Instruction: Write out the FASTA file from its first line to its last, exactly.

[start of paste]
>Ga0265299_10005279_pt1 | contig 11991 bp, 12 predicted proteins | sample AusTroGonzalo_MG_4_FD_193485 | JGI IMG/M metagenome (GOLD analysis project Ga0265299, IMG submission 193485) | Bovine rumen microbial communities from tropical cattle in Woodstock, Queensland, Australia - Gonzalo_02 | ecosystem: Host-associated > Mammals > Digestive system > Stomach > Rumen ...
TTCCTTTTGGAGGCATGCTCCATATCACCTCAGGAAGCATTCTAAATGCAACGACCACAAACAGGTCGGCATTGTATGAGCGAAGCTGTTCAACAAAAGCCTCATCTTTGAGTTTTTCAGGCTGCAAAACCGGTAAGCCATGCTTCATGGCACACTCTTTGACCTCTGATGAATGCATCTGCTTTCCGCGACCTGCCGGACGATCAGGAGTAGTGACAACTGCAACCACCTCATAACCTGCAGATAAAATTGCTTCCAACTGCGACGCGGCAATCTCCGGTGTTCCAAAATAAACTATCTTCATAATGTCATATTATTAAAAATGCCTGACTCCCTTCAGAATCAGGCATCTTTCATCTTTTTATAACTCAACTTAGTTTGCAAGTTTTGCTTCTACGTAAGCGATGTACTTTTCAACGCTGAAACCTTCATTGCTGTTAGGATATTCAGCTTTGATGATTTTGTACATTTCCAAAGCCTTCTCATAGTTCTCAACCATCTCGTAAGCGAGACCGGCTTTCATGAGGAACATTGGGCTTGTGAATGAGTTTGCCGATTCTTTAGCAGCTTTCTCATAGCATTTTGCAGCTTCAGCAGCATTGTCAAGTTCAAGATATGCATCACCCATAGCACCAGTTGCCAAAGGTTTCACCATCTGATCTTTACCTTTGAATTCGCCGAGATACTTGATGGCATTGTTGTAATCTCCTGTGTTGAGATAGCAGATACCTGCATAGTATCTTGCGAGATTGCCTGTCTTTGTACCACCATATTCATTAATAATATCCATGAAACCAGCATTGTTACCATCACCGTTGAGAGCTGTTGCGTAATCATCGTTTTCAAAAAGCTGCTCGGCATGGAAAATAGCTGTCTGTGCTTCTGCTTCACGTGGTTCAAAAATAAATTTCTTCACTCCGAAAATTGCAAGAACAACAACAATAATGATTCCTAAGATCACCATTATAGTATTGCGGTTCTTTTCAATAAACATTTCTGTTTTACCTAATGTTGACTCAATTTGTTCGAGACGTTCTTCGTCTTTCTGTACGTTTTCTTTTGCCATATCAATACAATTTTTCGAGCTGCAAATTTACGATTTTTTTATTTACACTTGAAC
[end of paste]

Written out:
>Ga0265299_10005279_pt1 | contig 11991 bp, 12 predicted proteins | sample AusTroGonzalo_MG_4_FD_193485 | JGI IMG/M metagenome (GOLD analysis project Ga0265299, IMG submission 193485) | Bovine rumen microbial communities from tropical cattle in Woodstock, Queensland, Australia - Gonzalo_02 | ecosystem: Host-associated > Mammals > Digestive system > Stomach > Rumen ...
TTCCTTTTGGAGGCATGCTCCATATCACCTCAGGAAGCATTCTAAATGCAACGACCACAAACAGGTCGGCATTGTATGAGCGAAGCTGTTCAACAAAAGCCTCATCTTTGAGTTTTTCAGGCTGCAAAACCGGTAAGCCATGCTTCATGGCACACTCTTTGACCTCTGATGAATGCATCTGCTTTCCGCGACCTGCCGGACGATCAGGAGTAGTGACAACTGCAACCACCTCATAACCTGCAGATAAAATTGCTTCCAACTGCGACGCGGCAATCTCCGGTGTTCCAAAATAAACTATCTTCATAATGTCATATTATTAAAAATGCCTGACTCCCTTCAGAATCAGGCATCTTTCATCTTTTTATAACTCAACTTAGTTTGCAAGTTTTGCTTCTACGTAAGCGATGTACTTTTCAACGCTGAAACCTTCATTGCTGTTAGGATATTCAGCTTTGATGATTTTGTACATTTCCAAAGCCTTCTCATAGTTCTCAACCATCTCGTAAGCGAGACCGGCTTTCATGAGGAACATTGGGCTTGTGAATGAGTTTGCCGATTCTTTAGCAGCTTTCTCATAGCATTTTGCAGCTTCAGCAGCATTGTCAAGTTCAAGATATGCATCACCCATAGCACCAGTTGCCAAAGGTTTCACCATCTGATCTTTACCTTTGAATTCGCCGAGATACTTGATGGCATTGTTGTAATCTCCTGTGTTGAGATAGCAGATACCTGCATAGTATCTTGCGAGATTGCCTGTCTTTGTACCACCATATTCATTAATAATATCCATGAAACCAGCATTGTTACCATCACCGTTGAGAGCTGTTGCGTAATCATCGTTTTCAAAAAGCTGCTCGGCATGGAAAATAGCTGTCTGTGCTTCTGCTTCACGTGGTTCAAAAATAAATTTCTTCACTCCGAAAATTGCAAGAACAACAACAATAATGATTCCTAAGATCACCATTATAGTATTGCGGTTCTTTTCAATAAACATTTCTGTTTTACCTAATGTTGACTCAATTTGTTCGAGACGTTCTTCGTCTTTCTGTACGTTTTCTTTTGCCATATCAATACAATTTTTCGAGCTGCAAATTTACGATTTTTTTATTTACACTTGAAC